Satin Balls appear to have developed in the show community, as an uncooked, homemade dog food to improve coats and put weight on a skinny dog, quickly. Many recipe variations have proliferated on the internet, but a few are mentioned frequently. The dog rescue community also uses Satin Balls to put weight on underweight dogs.
The following recipe combines the best elements of two of the most common recipes circulating on the internet.
10 pounds raw ground beef, 70%-85% lean
18 ouncesTotal Multi-grain cereal (or other vitamin-fortified, unsweetened cereal)
2 pounds oatmeal, uncooked regular or quick oats (not instant oats)
20 ounces wheat germ
1¼ cup canola oil
1¼ cup unsulfured molasses
10 hard-boiled eggs and shells, crushed and minced
10 envelopes unflavored gelatin
¼ teaspoon salt
Combine all ingredients and mix well. Divide into freezer bags in daily ration portions (some divide into 10 equal portions, others 14, and I divide it into one-pound packs). Flatten out the filled bags to expel air and completely fill the bags, and to reduce freezing/thawing times. Seal and place the bags in the freezer in a single layer. Once frozen, the bags can be stacked. For travel, the frozen bags can be placed in a cooler and used to chill other items until needed. Break thawed meat mixture into chunks or roll into meatballs. Feed raw as a meal or supplement.Yield: approx. 17 pounds @ 1275 calories/pound.
About the Ingredients
Beef: If the goal is to improve the coat, then use leaner ground beef. If the goal is to put weight on, quickly, then use ground beef with higher fat content.
Cereal: The original recipe calls for Total cereal, but another fortified, unsweetened cereal could be used. Some competing recipes discourage the use of Total cereal “due to its high sugar content”, but since it is unsweetened, the sugar content is low. Total was chosen for the original recipe because of its vitamin content.
Molasses: Some recipes criticize the use of sugar (molasses) in the recipe, however the molasses contributes minerals and calories. If the Satin Balls were being fed on a regular basis, long-term, then one might want to omit the molasses.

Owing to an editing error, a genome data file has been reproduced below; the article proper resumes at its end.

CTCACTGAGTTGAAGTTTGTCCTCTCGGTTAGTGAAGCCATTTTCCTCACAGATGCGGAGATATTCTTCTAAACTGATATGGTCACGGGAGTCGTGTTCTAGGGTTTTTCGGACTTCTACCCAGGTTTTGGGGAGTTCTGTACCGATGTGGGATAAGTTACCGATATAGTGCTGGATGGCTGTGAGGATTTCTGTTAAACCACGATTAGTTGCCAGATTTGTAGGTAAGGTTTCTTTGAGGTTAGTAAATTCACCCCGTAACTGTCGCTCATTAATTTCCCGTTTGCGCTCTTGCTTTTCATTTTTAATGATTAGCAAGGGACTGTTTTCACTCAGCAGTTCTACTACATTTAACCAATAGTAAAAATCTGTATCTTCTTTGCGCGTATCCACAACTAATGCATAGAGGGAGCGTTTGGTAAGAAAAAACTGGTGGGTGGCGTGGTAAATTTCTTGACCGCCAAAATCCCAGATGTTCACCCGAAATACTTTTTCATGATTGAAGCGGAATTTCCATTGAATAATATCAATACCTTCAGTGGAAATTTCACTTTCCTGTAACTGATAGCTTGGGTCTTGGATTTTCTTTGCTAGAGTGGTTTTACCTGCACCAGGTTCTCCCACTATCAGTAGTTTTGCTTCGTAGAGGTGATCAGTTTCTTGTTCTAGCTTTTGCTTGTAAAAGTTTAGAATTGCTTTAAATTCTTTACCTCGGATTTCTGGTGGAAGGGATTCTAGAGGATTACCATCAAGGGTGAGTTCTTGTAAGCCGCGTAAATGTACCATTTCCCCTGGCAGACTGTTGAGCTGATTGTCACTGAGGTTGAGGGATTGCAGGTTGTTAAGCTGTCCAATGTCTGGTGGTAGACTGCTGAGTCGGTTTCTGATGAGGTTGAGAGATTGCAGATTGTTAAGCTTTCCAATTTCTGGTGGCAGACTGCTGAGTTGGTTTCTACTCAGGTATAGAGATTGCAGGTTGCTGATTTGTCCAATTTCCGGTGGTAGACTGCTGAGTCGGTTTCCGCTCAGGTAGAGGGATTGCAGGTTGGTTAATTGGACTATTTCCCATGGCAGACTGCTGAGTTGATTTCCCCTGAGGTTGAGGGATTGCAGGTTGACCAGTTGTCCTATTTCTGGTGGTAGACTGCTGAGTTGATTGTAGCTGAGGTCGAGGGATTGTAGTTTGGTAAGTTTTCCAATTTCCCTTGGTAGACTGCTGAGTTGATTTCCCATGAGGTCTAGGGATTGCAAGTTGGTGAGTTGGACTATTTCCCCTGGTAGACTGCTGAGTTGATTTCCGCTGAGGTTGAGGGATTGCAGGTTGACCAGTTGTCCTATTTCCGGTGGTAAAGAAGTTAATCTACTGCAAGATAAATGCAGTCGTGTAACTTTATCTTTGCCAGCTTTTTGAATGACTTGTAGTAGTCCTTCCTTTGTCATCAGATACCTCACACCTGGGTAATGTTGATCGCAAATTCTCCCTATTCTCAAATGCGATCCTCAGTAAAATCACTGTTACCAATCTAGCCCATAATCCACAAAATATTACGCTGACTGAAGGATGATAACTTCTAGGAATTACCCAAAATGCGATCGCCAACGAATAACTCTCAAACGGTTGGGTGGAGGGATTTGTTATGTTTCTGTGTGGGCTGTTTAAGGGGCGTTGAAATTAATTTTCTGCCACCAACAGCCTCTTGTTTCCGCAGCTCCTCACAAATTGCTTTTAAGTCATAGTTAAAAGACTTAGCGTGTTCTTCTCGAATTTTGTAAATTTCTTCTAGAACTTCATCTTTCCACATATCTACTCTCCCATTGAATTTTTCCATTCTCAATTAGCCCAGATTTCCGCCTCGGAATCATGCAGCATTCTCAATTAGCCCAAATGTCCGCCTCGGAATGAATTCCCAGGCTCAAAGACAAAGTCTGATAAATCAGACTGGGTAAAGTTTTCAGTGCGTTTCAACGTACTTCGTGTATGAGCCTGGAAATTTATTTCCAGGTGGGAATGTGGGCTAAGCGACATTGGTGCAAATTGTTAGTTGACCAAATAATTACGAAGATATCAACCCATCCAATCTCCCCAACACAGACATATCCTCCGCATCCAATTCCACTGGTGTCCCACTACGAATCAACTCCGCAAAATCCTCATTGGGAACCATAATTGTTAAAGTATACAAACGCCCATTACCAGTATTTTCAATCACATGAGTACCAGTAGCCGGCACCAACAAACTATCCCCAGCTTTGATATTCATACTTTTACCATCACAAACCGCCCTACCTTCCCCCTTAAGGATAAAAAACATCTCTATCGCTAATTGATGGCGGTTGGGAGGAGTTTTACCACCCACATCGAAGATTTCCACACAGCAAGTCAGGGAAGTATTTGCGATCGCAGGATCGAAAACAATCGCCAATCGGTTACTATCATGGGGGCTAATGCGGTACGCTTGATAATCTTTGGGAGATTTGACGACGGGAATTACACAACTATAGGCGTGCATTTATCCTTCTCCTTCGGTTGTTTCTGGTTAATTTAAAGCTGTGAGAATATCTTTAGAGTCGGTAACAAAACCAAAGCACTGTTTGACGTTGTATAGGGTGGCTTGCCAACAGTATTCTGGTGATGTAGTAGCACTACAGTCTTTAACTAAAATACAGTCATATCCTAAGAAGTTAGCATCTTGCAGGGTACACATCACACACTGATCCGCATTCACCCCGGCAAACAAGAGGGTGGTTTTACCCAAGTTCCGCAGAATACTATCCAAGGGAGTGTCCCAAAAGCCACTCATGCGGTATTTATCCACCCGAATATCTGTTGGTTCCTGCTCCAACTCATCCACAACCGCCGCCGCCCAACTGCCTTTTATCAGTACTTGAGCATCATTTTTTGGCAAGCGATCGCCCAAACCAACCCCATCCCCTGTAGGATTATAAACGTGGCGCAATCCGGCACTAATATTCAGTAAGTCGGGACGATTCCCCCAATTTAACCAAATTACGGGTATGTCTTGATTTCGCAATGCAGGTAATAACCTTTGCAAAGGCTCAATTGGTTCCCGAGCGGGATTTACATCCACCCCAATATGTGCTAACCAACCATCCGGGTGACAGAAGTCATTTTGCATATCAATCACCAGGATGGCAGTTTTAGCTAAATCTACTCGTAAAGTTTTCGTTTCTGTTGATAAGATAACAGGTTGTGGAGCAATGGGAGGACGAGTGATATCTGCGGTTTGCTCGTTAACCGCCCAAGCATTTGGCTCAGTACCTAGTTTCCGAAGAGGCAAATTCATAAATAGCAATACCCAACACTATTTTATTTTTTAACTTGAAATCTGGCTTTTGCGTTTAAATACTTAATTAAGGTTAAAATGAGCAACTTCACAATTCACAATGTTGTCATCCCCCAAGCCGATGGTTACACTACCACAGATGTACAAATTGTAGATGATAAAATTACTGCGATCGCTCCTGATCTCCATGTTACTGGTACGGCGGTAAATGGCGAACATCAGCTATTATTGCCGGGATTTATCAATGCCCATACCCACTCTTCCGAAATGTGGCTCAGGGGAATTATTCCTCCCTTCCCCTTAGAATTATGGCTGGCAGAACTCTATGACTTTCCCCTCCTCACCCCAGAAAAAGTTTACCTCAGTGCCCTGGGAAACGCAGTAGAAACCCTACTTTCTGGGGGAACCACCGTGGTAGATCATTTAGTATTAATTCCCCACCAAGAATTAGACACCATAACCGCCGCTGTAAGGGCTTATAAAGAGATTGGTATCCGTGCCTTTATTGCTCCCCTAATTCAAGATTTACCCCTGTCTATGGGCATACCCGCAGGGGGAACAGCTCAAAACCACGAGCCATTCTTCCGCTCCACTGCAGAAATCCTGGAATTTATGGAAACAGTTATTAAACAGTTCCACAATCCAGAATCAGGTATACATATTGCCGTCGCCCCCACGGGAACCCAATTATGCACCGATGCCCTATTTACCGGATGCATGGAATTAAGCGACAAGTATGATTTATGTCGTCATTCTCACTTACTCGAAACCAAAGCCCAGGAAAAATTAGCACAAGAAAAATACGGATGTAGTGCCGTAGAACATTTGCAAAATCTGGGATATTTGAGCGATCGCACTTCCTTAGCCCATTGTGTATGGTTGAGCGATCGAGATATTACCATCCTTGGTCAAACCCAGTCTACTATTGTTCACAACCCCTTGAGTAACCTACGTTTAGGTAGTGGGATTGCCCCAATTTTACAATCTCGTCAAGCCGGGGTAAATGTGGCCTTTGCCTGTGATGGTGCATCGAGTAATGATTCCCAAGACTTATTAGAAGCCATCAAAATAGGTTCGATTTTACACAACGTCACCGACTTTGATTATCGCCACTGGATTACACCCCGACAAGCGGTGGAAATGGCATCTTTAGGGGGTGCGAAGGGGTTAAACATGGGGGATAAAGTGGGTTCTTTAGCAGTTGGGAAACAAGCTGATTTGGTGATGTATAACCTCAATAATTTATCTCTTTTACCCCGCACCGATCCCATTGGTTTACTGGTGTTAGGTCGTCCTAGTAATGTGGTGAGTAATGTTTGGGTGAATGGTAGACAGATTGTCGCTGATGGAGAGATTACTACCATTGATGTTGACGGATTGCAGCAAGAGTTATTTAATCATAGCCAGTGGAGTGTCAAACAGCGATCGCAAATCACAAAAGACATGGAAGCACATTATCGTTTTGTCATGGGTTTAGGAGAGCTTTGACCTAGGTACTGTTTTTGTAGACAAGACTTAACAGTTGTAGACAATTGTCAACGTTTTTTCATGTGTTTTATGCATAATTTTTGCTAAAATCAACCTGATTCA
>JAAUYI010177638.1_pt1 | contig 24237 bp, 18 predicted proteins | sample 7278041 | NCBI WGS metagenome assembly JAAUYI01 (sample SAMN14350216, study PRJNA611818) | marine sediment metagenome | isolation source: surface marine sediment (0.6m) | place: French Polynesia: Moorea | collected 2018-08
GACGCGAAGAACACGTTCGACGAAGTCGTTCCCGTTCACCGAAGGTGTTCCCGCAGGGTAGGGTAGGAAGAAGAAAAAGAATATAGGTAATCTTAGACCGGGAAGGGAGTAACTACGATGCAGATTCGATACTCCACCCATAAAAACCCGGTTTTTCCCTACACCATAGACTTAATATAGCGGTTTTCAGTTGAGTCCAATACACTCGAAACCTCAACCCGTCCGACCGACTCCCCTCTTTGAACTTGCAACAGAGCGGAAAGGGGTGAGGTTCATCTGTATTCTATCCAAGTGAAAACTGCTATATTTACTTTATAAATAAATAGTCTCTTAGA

Eggs: The original recipe for Satin Balls calls for 10 raw eggs. Apart from concerns about salmonella, raw egg white contains avitin which blocks the use of the B vitamin, biotin. While there is a lot of biotin in the egg yolk, to offset the avitin in the egg white, dogs do not digest raw eggs as well as they do cooked. Cooking neutralizes the avitin, allowing full use of the biotin. Cooked eggs are more nutritious and easier to digest, with more usable calories per egg, so our recipe calls for hard-boiled eggs. The shells are included for their calcium.
Gelatin: Some recipes call for unflavored joint health supplement gelatin.
Some of the competing recipes, variously called Satin Balls or Fat Balls, call for subsets of the main Satin Ball recipe, and often add cream cheese or peanut butter. The high dairy content of some of these recipes may cause digestive upset in some dogs. Here are some of the other, popular recipes for Satin/Fat Balls.
Fat Balls #1:
10 pounds ground beef
10 ounces uncooked oatmeal
6 raw egg yolks
10 ounces wheat germ
10 ounces molasses
Combine all ingredients and mix well. Roll into one-inch balls and freeze.
Fat Balls #2:
1 pound ground beef (high fat content)
1 package cream cheese
1 jar all-natural peanut butter
12 raw egg yolks
1 cup rolled oats soaked in milk
1 jar wheat germ
Combine all ingredients and mix well. Freeze into meal-sized bags and thaw as needed.
Fat Balls #3:
1 half-pint container heavy cream
12 raw egg yolks
2 blocks cream cheese (at room temp)
5 pounds ground beef
1 small box Total cereal (crushed into crumbs)
1 cup wheat germ
Mix dry ingredients, add heavy cream, add cream cheese, mix together. Add ground beef, and mix together. Roll into balls and freeze.
Fat Balls #4:
2 cups dry dog food,
2 packs cream cheese
1 ½ cups peanut butter
½ cup corn oil
1 cup cottage cheese
1 pound ground beef, browned (reserve some of the fat)
additional crushed dry dog food, as needed
Combine all ingredients and mix well. Work to a doughy mixture, adding more crushed dry dog food meal as needed, if consistency is too thin. On wax paper spread some crushed dry dog food meal and roll out mixture into log shape. Refrigerate until firm and slice as needed. Feed them a slice or two several times during the day.”